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Civil-Comp Proceedings
ISSN 1759-3433
CCP: 93
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Paper 189

Natural Frequencies of Tapered Cylindrical Shells by Wittrick-Williams Algorithm

N. El-Kaabazi and D. Kennedy

Cardiff School of Engineering, Cardiff University, United Kingdom

Full Bibliographic Reference for this paper
N. El-Kaabazi, D. Kennedy, "Natural Frequencies of Tapered Cylindrical Shells by Wittrick-Williams Algorithm", in , (Editors), "Proceedings of the Tenth International Conference on Computational Structures Technology", Civil-Comp Press, Stirlingshire, UK, Paper 189, 2010. doi:10.4203/ccp.93.189
Keywords: vibration, shells, dynamic stiffness method, boundary value problem, Wittrick-Williams algorithm, transcendental eigenvalue problem.

Shells are structures designed to cover wide areas without internal supports. This type of structure can survive extreme loads, and has been used since antiquity. Modern applications include aircraft, spacecraft, pressure vessels, storage tanks and cooling towers.

In this paper, dynamic stiffness equations are formulated for tapered cylindrical shells, under the assumptions of Donnell, Timoshenko and Flügge theories. These are transformed to governing ordinary differential equations of order eight, which are solved numerically using the boundary-value solver COLSYS [1], enabling the assembly of the dynamic stiffness matrix. Natural frequencies are found by solving the resulting transcendental eigenvalue problem using the Wittrick-Williams algorithm [2].

This algorithm requires knowledge of the number of clamped end natural frequencies exceeded at any trial value of the eigenparameter. The paper presents and validates a new method, based on the recently discovered "member stiffness determinant" [3], for dividing the shell into a sufficient number of smaller elements, so as to ensure that all their clamped end natural frequencies exceed the highest frequency of interest.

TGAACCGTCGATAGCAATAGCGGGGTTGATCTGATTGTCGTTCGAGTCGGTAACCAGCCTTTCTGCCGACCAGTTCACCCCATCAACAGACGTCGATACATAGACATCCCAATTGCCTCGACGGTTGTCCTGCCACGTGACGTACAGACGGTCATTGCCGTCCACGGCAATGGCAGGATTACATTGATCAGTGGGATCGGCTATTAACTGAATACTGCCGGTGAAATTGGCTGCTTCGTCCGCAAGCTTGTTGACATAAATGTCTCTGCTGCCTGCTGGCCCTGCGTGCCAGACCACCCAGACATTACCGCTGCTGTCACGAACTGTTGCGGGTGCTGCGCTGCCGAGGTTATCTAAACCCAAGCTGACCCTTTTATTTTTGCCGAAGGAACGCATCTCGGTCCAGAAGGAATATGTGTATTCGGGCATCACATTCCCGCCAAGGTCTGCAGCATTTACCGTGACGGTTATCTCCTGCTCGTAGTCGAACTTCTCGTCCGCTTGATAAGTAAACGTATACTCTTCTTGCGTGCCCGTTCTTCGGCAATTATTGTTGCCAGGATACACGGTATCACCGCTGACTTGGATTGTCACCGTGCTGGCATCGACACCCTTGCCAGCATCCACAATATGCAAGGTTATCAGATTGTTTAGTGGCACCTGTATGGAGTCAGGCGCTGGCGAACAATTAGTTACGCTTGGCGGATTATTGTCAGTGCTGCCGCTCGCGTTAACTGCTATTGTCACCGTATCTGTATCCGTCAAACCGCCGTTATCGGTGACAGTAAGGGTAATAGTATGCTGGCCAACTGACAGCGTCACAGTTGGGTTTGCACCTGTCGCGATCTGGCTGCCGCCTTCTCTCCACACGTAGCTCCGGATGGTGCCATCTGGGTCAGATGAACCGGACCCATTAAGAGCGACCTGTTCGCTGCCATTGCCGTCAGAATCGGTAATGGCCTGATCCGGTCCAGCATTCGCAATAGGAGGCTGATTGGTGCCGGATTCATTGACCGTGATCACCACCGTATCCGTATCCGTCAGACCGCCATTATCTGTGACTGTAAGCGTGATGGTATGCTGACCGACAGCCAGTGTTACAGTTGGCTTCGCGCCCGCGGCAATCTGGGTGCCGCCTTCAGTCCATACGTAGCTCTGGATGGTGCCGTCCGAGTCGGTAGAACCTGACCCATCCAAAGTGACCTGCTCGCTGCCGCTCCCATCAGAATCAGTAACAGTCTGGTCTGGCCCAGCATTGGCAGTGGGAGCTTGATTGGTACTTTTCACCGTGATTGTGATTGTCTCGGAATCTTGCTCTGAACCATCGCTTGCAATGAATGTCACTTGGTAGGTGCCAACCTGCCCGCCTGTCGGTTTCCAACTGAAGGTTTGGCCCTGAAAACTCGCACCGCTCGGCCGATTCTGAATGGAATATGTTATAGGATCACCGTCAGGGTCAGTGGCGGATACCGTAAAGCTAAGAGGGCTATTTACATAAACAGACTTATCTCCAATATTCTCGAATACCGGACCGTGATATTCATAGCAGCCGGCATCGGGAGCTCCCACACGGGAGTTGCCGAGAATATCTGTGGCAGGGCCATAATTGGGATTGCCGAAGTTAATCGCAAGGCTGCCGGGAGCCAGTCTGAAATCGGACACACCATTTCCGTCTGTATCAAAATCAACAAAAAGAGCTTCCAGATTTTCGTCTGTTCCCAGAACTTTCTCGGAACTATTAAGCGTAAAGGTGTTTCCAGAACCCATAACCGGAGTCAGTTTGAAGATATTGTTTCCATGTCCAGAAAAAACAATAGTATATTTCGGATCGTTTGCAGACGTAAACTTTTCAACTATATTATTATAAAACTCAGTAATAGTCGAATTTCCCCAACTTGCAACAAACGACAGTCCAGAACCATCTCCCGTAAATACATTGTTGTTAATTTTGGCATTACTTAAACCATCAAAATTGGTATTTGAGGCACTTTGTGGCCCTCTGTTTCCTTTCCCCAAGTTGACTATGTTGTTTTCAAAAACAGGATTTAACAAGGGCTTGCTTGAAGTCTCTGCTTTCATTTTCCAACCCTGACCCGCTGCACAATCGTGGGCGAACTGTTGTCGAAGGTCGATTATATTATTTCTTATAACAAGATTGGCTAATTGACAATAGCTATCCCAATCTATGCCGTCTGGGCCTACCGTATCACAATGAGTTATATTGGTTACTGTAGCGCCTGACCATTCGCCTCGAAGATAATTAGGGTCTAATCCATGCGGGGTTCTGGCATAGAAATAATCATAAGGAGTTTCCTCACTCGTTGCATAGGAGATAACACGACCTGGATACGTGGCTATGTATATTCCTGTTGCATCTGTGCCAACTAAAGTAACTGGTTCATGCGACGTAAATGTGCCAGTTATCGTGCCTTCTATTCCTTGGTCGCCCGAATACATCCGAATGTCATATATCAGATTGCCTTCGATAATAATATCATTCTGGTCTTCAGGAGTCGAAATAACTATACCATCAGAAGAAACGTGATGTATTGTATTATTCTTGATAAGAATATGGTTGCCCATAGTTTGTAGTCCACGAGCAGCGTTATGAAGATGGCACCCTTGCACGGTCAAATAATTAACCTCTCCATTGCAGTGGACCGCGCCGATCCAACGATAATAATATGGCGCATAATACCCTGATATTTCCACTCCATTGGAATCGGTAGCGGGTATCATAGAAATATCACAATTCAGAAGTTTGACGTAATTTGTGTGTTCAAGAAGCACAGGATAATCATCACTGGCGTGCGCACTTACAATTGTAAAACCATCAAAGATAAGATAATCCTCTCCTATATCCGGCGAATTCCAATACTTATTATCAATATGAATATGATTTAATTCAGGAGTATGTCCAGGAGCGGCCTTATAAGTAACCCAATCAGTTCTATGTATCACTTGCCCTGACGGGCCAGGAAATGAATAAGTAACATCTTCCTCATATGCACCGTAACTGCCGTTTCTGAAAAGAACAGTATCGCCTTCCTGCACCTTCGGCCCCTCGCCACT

Good agreement is obtained with previously published natural frequencies for constant and variable thickness cylindrical shells. A parametric study is performed, using the Donnell theory, to examine the natural frequencies of shells with linear and quadratic, asymmetrically and symmetrically tapered axial variation of thickness. The study considers the effects of varying the ratios of length to radius and radius to thickness, and covers clamped-clamped, simply supported and cantilevered end conditions.

Increasing the amount of thickness variation decreases the natural frequencies in the case of asymmetric taper, but increases them in cases of symmetric taper. Natural frequencies decrease as the length to radius and radius to thickness ratios increase. For cantilevered end conditions, the natural frequencies increase if material is concentrated at the clamped end of the shell.

Solution times appear to be competitive, and there is no loss of accuracy for higher natural frequencies because an exact formulation is used. The method could be further developed to find the natural frequencies and critical buckling loads of orthotropic and anisotropic shells, and shells with varying radius, e.g. conical and spherical shells, and domes.

U. Ascher, J. Christiansen, R.D. Russell, "Collocation software for boundary-value ODEs", ACM Transactions on Mathematical Software, 7(2), 209-222, 1981. doi:10.1145/355945.355950
W.H. Wittrick, F.W. Williams, "A general algorithm for computing natural frequencies of elastic structures", Quarterly Journal of Mechanics and Applied Mathematics, 24(3), 263-284, 1971. doi:10.1093/qjmam/24.3.263
F.W. Williams, D. Kennedy, M.S. Djoudi, "The member stiffness determinant and its uses for the transcendental eigenproblems of structural engineering and other disciplines", Proceedings of The Royal Society A, 459(2032), 1001-1019, 2003. doi:10.1098/rspa.2002.1074

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